Canada's military is looking for a virtual weed dealer. Earlier this week, the Canadian Armed Forces announced plans to invest around $170,000 in equipment that simulates being high so that leaders can understand the effects of consuming cannabis.
“The purpose of the Marijuana Simulation Kits is to raise awareness of marijuana impairment, reduce risk of marijuana impairment, and promote healthy lifestyles within the Canadian Armed Forces,” military reps told companies that will bid on the contract to supply the kits. “The marijuana impairment goggles, which is one of the several items included in the Marijuana Simulation Kit, allows users to experience first-hand, the deficits marijuana creates on the body.”
The military hopes that the kits will help personnel assess and manage cases of illicit drug use among their ranks.
“This will help ensure that CAF members in leadership positions will be able to identify signs of, assist in detecting and provide guidance regarding, prohibited drug use,” Department of National Defence spokesman Dan Le Bouthillier said Friday.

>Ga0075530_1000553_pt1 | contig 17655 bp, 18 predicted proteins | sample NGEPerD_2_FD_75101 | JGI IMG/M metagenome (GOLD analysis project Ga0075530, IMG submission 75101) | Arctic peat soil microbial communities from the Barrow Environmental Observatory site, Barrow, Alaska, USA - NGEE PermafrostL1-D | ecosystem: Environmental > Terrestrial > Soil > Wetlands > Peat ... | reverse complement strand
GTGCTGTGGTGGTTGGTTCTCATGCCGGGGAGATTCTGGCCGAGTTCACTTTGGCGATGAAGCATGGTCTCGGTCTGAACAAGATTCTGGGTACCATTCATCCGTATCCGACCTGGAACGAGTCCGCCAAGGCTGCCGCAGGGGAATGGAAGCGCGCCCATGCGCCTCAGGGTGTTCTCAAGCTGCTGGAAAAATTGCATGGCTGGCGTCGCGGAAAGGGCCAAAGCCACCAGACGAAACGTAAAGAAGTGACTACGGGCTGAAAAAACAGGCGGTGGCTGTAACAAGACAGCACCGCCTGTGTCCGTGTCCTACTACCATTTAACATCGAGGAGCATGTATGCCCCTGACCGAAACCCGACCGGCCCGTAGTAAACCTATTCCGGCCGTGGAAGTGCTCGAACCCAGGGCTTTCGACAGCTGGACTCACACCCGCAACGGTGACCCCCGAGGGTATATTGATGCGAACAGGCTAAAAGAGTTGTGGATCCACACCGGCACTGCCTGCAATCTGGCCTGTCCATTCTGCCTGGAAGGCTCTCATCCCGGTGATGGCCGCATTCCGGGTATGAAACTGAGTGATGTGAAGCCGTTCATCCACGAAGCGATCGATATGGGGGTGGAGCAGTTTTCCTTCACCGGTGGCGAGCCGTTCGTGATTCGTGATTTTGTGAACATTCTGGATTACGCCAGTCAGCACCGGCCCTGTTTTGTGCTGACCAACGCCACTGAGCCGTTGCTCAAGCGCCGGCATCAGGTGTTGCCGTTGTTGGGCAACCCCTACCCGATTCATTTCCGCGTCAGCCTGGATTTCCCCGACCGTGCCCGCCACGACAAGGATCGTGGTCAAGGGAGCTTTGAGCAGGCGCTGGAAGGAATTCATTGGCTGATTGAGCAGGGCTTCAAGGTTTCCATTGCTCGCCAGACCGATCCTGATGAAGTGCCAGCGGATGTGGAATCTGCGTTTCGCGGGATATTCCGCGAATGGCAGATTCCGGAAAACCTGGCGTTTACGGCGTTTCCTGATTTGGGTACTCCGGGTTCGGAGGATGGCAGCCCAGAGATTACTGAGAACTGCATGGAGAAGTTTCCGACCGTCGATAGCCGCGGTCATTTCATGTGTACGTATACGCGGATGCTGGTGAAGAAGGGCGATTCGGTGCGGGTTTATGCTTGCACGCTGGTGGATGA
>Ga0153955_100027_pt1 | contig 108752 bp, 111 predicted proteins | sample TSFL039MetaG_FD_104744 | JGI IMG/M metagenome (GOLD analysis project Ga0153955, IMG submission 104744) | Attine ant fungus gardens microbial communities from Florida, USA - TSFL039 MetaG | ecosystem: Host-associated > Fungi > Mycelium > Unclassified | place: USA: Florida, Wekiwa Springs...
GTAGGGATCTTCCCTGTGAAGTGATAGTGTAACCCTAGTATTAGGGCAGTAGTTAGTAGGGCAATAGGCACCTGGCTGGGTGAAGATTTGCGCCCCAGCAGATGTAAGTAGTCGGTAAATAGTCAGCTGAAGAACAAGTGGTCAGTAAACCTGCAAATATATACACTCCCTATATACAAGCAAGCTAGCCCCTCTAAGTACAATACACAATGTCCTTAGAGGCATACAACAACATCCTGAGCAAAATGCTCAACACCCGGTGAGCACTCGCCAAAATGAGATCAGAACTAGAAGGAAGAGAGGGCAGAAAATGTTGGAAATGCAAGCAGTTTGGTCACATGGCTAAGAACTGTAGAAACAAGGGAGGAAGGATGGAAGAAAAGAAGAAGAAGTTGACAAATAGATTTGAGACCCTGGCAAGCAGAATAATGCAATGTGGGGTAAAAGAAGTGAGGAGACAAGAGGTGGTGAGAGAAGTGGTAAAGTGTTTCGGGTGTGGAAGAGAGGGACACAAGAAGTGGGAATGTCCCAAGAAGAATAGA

And you might get a chance to test out the 'pot goggles' too. Le Bouthillier added that the kits may be incorporated into National Defence health fairs as well as community events so that other members of the military and the public in general can understand the impact cannabis has on cognitive functioning.
There are a number of products on the market right now that simulate being high. For example, three years ago the America corporation Innocrop released a pair of green goggles mimic "the distorted processing of visual information, loss of motor co-ordination, and slowed decision-making and reaction time resulting from recreational marijuana use.”
Preparing military leaders to deal with cannabis use ahead of Canada's plan to repeal prohibition later this year is a great idea, but critics will undoubtedly scoff at the price tag. Considering that the average gram of cannabis costs $7 in Canada, the military could use that money to buy 53.5 pounds of marijuana and give their leaders first-hand experience.
h/t National Post